Surrey web design company, Thunderbolt Digital, offers a wide range of professional services, including digital design, web development, social media marketing, hosting, content creation and much more. With an in-house team of expert designers and developers, we are well aware of how web design must be built and adapt to fit our clients’ target audiences. It’s a common sight these days in a café or a train-station to see a child eagerly browsing the web on a phone or a tablet. The number of websites and apps targeted at children are booming which raises the question – how is designing for children different to designing for adults?
It’s not just a matter of dumbing the text down and adding more colourful pictures. Our Surrey web design team know that when designing for a child, you have to get into the mindset of a child. Research and observation is perhaps the best way to do this. Choose a targeted age range and research how these children play, what exactly grabs their attention and how can you utilise this in your site. Children are creative and can have some seemingly nonsensical ways of interacting with the world. Working with children in a collaborative approach to web or app making is one way to know your audience. Let them draw and create with paper and glue what you could eventually use online.
Usability is one factor that must be taken into account that differs with age groups. Children lack the fine motor controls of adults, so take that into account when creating interactive content to grip their attention. It’s no generalisation to say that children love colour. Using colours, such as creating clear boxes around content and links helps a child work out how to use your site. Using muted colours for backgrounds and brighter ones for content is another way of diverting attention.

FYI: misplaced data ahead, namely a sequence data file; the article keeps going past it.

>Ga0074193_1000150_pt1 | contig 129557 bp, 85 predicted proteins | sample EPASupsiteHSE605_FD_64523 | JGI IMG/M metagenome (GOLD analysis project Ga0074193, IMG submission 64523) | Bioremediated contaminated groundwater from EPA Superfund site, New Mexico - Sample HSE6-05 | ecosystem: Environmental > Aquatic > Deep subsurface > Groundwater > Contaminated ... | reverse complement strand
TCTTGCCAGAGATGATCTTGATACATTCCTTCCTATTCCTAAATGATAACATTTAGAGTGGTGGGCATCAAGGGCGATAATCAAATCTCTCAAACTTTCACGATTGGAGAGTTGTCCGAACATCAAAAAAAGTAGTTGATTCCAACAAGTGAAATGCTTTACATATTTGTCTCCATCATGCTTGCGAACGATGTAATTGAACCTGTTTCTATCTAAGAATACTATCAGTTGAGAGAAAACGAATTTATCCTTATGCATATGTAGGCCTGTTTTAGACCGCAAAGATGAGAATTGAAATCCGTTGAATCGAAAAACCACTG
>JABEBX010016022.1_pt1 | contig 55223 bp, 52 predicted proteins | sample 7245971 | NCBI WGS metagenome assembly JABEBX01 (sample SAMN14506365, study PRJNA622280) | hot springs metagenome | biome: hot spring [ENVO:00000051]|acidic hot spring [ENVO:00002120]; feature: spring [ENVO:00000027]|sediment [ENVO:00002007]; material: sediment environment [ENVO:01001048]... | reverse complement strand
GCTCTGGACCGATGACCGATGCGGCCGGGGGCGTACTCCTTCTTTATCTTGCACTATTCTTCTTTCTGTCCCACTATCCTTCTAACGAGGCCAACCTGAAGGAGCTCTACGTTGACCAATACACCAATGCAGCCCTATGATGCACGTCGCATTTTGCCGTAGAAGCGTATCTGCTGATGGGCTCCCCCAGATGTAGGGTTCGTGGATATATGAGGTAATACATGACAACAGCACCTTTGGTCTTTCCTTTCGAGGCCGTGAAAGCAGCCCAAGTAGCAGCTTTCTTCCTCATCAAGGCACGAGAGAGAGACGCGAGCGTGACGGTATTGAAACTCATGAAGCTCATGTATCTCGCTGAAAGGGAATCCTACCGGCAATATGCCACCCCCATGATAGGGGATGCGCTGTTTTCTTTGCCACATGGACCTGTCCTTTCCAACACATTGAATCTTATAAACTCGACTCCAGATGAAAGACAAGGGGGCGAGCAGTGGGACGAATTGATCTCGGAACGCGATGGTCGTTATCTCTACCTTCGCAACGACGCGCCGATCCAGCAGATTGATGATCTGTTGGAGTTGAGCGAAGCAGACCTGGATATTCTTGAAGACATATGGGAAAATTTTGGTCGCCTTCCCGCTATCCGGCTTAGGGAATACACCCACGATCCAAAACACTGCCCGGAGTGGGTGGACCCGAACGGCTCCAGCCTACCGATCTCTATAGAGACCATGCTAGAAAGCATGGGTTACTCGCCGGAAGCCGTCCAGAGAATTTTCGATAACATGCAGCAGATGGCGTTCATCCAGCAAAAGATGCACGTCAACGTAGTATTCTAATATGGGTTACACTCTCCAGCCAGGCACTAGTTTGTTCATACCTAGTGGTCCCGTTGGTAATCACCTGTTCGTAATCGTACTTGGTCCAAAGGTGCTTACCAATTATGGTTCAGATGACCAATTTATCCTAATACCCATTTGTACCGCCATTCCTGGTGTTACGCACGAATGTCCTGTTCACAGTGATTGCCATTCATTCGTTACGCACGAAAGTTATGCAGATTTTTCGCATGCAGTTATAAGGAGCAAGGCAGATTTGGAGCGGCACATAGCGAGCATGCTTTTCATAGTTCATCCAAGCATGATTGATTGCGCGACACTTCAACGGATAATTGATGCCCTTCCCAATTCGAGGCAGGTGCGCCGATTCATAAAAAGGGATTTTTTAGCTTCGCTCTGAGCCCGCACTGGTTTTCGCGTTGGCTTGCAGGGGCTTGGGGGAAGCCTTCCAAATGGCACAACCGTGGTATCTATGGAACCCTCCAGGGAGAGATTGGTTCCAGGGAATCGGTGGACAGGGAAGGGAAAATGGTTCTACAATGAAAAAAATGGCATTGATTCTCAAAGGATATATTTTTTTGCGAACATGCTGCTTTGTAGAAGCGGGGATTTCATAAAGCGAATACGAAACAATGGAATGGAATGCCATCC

Children can be confused or bored by multi-step processes so make sure your links are clear and immediate. Children are more likely to immediately select an interesting font rather than look in a drop down menu. Having a full-page menu is a popular choice in children’s apps and sites. If you want to explain an interactive function, if in doubt, explain it through an image rather than text or an additional how to page. Images hold interest better for all ages.
Don’t underestimate the power of sound clips and animation for entertaining children (and adults too!) Utilising sound and animation produces feedback for a child, motivating them to continue using the site by rewarding them an additional experience. Feedback provides a learning experience and can be utilised both with educational sites and non-educational ones. A child is more likely to remember a product with, for example, animated snowflakes falling down its page. Interest caught, they are then more likely to ask their parents to buy the product for them.
Though you are designing for children, don’t forget to consider the adults in their lives. They may need to log in as a potential purchaser or to troubleshoot any problems the child might encounter whilst playing. Make sure appropriate functionality is in place so they can do the all important buying or fixing so the child keeps coming back to your site.